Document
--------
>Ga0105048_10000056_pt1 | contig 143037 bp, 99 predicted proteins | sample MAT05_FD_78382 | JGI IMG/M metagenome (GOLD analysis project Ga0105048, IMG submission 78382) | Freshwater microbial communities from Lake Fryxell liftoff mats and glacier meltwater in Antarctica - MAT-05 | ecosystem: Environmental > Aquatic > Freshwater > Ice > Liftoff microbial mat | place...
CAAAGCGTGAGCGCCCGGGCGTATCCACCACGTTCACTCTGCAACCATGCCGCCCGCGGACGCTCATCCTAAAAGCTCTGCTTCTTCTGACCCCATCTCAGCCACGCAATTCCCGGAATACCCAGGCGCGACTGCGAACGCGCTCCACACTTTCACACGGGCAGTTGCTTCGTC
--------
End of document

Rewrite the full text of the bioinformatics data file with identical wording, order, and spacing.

>Ga0105048_10000056_pt1 | contig 143037 bp, 99 predicted proteins | sample MAT05_FD_78382 | JGI IMG/M metagenome (GOLD analysis project Ga0105048, IMG submission 78382) | Freshwater microbial communities from Lake Fryxell liftoff mats and glacier meltwater in Antarctica - MAT-05 | ecosystem: Environmental > Aquatic > Freshwater > Ice > Liftoff microbial mat | place...
CAAAGCGTGAGCGCCCGGGCGTATCCACCACGTTCACTCTGCAACCATGCCGCCCGCGGACGCTCATCCTAAAAGCTCTGCTTCTTCTGACCCCATCTCAGCCACGCAATTCCCGGAATACCCAGGCGCGACTGCGAACGCGCTCCACACTTTCACACGGGCAGTTGCTTCGTC